Call this get-even week. November is the big month for rematches,
and no fewer than five of them come up this Sunday.

On Oct. 21 the Browns upset the Ravens 24-14 in Cleveland in a
game that made a double statement. It showed that the Browns
could compete with anybody and that Baltimore, whose record
leveled off at 3-3, was in trouble. Now the teams meet again in
Baltimore, and I've got to go with the Ravens for the simple
reason that Cleveland's defense is worn out. Over the last four
games opposing teams have run off an average of slightly more
than 80 plays per game. The defense has been on the field too
long, and it showed on Sunday when the Steelers rode the Bus
down the field to set up the winning field goal in overtime.
Offensively the Browns couldn't mount a serious drive in the
last quarter. Pittsburgh's corners were sitting on the short
routes, defying Tim Couch to go downfield. Then when he looked
deep, the rush was on him too quickly.

The Dolphins, after blowing a 17-0 halftime lead against the Jets
at the Meadowlands on Oct. 14, get a chance to avenge that loss,
in Miami. Since then New York has won three of four, and the
Dolphins have won three straight. Both teams have undergone
personality changes. The Jets defense had been at the bottom of
the league against the rush but was tougher against the run in
victories over the Saints and the Chiefs. The book on Miami was:
Make Jay Fiedler beat you with his arm. That's exactly what he
did, against the Seahawks, Panthers and Colts. In the first
meeting with the Jets, the Dolphins curiously gave up on their
running game in the second half. I don't think that'll happen
this time: Miami to break a seven-game jinx against New York and
win it on the ground.

The Jaguars forced four turnovers and beat the Steelers in a
Jacksonville rainstorm in their season opener. On dry footing,
though, with the pass rushers getting traction, I don't see the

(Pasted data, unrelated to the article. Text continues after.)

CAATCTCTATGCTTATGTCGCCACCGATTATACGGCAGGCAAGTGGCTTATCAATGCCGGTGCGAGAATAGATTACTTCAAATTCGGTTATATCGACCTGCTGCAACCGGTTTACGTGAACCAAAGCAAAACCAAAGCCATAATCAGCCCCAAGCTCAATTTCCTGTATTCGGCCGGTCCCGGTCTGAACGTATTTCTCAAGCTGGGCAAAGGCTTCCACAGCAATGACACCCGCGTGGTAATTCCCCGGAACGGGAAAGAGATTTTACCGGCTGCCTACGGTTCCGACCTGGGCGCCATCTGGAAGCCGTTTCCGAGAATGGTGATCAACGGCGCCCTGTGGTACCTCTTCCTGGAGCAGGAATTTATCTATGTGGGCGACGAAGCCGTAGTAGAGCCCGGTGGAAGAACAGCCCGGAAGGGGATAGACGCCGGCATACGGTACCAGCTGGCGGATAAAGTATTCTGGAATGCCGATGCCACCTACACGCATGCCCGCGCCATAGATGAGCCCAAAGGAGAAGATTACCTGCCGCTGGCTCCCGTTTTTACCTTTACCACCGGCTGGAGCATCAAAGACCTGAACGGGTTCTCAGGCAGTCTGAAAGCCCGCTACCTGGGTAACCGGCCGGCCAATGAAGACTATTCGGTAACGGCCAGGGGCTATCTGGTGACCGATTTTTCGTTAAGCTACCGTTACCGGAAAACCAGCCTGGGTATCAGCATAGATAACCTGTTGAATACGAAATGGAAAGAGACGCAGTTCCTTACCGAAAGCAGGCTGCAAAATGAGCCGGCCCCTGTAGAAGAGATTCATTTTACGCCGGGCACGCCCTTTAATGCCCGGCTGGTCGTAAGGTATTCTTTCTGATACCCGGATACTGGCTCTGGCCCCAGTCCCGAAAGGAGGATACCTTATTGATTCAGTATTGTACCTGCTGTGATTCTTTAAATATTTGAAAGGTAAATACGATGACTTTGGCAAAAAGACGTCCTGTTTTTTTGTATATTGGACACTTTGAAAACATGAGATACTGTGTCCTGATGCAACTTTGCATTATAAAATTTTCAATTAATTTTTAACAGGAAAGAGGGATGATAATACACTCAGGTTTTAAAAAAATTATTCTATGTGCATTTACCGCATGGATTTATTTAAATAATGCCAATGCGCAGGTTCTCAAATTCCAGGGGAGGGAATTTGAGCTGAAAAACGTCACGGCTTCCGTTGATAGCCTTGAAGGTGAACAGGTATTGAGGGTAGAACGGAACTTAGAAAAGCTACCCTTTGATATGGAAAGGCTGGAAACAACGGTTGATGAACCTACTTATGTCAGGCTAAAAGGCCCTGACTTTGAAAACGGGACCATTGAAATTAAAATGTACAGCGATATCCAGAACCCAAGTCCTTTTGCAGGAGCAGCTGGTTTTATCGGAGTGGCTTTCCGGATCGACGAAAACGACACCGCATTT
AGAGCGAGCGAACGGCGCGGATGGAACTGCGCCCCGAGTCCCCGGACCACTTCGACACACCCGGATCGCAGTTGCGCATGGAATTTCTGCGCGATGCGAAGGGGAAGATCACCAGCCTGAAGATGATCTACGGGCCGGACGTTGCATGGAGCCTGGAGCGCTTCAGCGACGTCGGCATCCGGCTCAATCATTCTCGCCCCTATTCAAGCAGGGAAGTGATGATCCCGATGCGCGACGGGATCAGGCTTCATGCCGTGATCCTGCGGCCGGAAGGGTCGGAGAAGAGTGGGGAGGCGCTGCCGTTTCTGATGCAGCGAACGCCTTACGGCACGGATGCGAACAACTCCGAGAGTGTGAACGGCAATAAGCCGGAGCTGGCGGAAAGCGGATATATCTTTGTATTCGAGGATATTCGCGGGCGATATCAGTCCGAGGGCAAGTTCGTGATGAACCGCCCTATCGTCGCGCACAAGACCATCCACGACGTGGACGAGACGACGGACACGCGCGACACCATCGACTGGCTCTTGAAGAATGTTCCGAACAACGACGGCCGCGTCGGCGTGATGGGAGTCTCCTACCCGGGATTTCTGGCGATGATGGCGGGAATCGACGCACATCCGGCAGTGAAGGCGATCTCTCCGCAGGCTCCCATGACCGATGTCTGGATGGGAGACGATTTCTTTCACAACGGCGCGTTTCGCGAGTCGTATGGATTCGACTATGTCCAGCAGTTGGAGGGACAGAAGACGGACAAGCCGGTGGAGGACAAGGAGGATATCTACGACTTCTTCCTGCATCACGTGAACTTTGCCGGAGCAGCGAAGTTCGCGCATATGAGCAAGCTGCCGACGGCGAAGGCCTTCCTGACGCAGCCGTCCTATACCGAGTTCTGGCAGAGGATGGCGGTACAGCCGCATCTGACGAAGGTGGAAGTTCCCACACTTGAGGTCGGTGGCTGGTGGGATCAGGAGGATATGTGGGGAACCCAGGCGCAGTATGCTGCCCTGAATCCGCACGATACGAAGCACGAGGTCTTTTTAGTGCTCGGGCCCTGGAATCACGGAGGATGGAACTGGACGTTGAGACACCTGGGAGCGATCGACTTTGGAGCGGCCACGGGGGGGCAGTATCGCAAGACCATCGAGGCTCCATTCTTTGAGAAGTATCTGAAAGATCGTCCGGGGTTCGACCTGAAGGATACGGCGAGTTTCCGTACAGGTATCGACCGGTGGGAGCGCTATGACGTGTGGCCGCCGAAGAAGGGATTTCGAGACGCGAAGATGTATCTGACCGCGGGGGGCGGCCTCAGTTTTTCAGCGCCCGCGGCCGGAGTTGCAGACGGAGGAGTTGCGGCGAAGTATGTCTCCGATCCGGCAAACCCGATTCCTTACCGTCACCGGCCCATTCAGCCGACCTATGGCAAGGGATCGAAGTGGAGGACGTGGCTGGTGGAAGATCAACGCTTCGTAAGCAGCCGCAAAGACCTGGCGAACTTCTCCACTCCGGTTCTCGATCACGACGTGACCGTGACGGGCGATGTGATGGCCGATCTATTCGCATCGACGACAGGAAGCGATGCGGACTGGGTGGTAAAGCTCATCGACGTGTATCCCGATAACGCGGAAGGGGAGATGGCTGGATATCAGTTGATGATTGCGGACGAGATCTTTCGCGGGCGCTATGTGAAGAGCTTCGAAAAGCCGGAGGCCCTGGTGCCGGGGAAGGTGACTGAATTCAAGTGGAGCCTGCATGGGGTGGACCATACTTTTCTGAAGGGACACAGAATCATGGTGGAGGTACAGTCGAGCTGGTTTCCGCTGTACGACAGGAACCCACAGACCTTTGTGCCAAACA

Jaguars holding off that Pittsburgh jailbreak. The Steelers get
their revenge.

The Eagles crushed the Cowboys 40-18 in Philly on Sept. 30. I
don't think it'll be that bad this time in Dallas, but Ryan Leaf
isn't ready for the kind of schemes that Jim Johnson's defense
will throw at him. I see an Eagles win, thanks to about four
Cowboys turnovers.

Finally, and it isn't really fair to pick this game, but it
follows the rematch theme, so I'm kind of pinned. The 49ers beat
the Panthers by 10 in San Francisco on Oct. 7. I'll go way out on
a limb and pick the Niners to win the rematch. Still, you never
know when a team will get tired of being shoved around and rise
in a fury. This has been the year for it.

Then there's the rematch hanging over from last season, when the
Giants shocked everyone by beating the Vikings 41-0 in the NFC
Championship Game. New York's ability to score big made some
sense because Minnesota's secondary was severely depleted, but
the shutout came from nowhere. All the Vikings' big guns were
silent, just as they have been the last two games, blowout losses
to the Buccaneers and Eagles. Those games, however, were on the
road, and at home Minnesota still can be dangerous--assuming the
Vikings haven't packed it in for the season. I like John Fox's
defense in this matchup. I'll go with the Giants in a low-scoring

Seahawks quarterback Matt Hasselbeck, coming off that glorious
win over the Raiders, has never faced the Hawk, the terrible
Buffalo wind. The Bills load up against Shaun Alexander, the Hawk
blows Hasselbeck's passes into the arms of thankful defenders,
and Buffalo gets its win.

The Saints have lost two in a row since their upset of the Rams,
and they showed some shockingly sloppy defense against the Niners
in the first half on Sunday. Still, they moved the ball, so I've
got to like New Orleans at home over the Colts. Look for the
Broncos to cool off the resurgent Redskins, and for the Bucs to
lock in on the Bears' succession of five-yard hitch passes and
get the win.

--Paul Zimmerman

COLOR PHOTO: DAVID BERGMAN The Jets' Curtis Martin, the NFL's leading rusher, will face a stern test against a Miami defense that ranks eighth against the run.

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